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Papyrus Anastasi I, c. 1200 BCE

Papyrus_Anastasi_IDiscovered in the 1820s, Papyrus Anastasi I, a letter by an Egyptian scribe, gives insight into the geography of the Levant in the 2nd millennium.

Palestine was so well known to the inhabitants of the Nile country that anyone who was lacking in detailed knowledge of it was reckoned to be lacking in proper education. Aman-Appa, a “commissioned scribe of the army” under Ramesses II, was even ridiculed for his ignorance about Palestine. Hori, an officer of the royal stables, replies to a letter from him in an extremely satirical vein and puts his geographical knowledge to the test- “Your letter is overloaded with big words. You have asked for it and you shall have it — and more than you bargained for. What we say is- If what you say is true, come and let us test you.

We shall harness a horse for you which will bring you as fast as any jackal can run. Let us see what you can do. Have you not seen the country of Upe near Damascus? Don’t you know its peculiarities, or those of its river? Have you not been to Kadesh? Have you never found your way to the Lebanon where the sky is dark in broad daylight? It is overgrown with cypresses, oaks and cedars which rise sky-high.

I shall also mention a mysterious city, Byblos by name. What does it look like? Tell me too about Sidon and Sarepta. They talk about another city that lies in the sea, the port of Tyre is its name. Water is carried to it by ship. If you go to Jaffa you will find that the fields are green. Go… and look for the pretty girl who is in charge of the vineyards. She will accept you as her mate and grant you her favours…. You will be drowsy and indolent. They will steal… your bow, your knife, your quiver. Your reins will be slashed in the darkness… your chariot will be smashed to pieces. But you will say- Bring me food and drink, I am happy here! They will pretend they are deaf and pay no attention. Come with me south to the region of Akka. Where is the hill of Shechem? Can this clever scribe tell me how to get to Hazor? What is special about its river? Now let me ask you about some other towns.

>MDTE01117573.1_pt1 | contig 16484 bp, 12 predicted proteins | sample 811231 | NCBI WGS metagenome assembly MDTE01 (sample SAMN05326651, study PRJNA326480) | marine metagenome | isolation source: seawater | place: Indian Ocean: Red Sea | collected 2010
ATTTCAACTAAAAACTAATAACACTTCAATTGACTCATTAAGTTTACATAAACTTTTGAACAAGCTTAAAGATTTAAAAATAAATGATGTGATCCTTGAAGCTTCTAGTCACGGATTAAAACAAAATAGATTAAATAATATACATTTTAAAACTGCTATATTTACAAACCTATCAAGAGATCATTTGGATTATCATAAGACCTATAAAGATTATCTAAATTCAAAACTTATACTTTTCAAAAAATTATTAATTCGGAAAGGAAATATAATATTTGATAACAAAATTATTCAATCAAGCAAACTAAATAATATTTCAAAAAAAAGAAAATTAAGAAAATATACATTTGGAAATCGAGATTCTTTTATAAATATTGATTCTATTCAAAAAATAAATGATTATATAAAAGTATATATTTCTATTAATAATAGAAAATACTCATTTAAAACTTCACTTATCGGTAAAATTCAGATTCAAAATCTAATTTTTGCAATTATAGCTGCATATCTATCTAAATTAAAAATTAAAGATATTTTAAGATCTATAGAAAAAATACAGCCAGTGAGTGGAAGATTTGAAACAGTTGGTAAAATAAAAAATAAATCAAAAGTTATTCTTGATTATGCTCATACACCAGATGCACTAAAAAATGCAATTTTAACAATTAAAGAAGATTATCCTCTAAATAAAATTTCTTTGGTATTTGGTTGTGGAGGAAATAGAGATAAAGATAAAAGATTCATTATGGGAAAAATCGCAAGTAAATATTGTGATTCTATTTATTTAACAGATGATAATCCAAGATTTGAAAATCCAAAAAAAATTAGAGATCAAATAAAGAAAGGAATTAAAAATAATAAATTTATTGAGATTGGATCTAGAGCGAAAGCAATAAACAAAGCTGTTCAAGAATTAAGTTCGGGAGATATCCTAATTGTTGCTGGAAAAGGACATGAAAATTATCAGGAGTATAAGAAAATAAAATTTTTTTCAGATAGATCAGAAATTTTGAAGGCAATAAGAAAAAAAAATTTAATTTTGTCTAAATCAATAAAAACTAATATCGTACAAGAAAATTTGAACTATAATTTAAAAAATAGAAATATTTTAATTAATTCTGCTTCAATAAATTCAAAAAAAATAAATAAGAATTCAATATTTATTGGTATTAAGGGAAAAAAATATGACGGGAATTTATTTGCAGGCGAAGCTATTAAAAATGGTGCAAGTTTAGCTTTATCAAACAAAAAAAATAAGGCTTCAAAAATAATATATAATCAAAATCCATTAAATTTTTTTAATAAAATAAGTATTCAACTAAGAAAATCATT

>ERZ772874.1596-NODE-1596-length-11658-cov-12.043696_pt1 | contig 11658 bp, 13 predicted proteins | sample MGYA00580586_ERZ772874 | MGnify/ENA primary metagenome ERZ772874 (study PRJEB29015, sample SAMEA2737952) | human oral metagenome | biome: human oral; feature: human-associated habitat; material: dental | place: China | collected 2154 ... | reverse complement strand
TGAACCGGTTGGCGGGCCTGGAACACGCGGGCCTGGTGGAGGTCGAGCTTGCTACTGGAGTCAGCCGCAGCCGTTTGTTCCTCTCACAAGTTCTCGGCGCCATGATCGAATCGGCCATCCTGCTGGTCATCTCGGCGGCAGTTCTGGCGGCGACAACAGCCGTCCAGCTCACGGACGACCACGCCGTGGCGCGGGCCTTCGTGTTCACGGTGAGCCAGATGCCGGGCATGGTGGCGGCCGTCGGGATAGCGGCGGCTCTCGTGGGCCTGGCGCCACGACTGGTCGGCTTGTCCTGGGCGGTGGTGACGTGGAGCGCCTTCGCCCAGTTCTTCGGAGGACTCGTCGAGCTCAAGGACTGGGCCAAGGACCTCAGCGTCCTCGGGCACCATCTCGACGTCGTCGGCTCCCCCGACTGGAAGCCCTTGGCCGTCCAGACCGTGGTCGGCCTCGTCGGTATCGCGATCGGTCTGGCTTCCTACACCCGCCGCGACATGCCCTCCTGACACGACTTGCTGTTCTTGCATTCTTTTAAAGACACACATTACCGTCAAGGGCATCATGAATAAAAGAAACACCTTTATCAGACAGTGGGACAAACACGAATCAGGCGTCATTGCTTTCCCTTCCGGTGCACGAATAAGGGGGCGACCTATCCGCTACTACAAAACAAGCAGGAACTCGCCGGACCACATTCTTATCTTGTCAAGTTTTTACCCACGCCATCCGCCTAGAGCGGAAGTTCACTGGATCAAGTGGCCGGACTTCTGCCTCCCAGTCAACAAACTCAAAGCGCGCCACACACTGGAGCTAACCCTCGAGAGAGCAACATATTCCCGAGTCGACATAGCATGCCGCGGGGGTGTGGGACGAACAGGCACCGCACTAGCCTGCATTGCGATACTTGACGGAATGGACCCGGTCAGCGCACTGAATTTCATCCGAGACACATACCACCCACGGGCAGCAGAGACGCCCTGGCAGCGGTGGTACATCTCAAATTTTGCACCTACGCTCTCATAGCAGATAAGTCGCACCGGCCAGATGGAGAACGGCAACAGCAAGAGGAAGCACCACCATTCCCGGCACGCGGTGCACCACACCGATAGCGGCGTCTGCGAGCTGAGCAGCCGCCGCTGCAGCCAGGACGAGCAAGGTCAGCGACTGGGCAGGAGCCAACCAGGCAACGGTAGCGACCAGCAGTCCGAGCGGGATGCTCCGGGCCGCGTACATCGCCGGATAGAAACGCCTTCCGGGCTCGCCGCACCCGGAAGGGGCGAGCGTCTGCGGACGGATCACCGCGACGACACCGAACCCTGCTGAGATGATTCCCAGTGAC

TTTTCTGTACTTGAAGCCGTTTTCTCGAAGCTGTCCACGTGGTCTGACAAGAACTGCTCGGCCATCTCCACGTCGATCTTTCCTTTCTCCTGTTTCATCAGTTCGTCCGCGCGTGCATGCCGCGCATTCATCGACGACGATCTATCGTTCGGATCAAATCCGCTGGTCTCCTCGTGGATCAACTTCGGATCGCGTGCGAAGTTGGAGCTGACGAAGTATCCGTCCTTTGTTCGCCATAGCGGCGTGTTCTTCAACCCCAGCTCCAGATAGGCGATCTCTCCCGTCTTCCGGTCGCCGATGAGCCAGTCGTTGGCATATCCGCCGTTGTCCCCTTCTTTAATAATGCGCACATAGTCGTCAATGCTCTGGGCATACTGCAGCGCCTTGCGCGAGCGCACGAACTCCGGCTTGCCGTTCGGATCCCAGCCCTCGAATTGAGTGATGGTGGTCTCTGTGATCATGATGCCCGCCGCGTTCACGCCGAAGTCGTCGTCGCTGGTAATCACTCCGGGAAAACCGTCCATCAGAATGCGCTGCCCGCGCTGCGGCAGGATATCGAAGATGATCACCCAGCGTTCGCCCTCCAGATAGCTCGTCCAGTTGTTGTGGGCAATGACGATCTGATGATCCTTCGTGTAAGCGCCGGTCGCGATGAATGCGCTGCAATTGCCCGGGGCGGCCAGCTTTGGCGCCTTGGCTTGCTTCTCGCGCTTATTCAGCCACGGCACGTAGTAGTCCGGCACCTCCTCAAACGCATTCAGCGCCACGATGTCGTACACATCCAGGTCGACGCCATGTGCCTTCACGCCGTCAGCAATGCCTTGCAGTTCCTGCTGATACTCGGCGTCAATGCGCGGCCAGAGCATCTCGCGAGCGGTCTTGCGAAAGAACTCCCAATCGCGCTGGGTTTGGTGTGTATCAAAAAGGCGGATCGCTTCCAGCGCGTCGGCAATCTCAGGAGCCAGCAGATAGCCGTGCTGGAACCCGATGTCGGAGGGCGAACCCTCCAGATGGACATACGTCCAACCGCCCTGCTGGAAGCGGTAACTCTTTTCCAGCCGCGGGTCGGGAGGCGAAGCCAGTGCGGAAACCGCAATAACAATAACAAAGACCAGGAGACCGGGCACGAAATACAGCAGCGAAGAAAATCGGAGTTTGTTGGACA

Tell me what Kjn near Megiddo looks like, describe Rehob to me, give me a picture of Bethshan and Kiriath-El. Let me know how to get past Megiddo. How does one cross the Jordan? You see,” concludes Hori, officer of the royal stables, “I have taken you through the whole of Palestine… have a good look at it, so that in future you will be able to describe it properly, and… you will… be made a councillor.” Government officials, soldiers, merchants had at least some clear notion of Palestine.

Werner Keller. The Bible as History. Bantam Books. New York. 1982. p.140.

Posted in: Exodus

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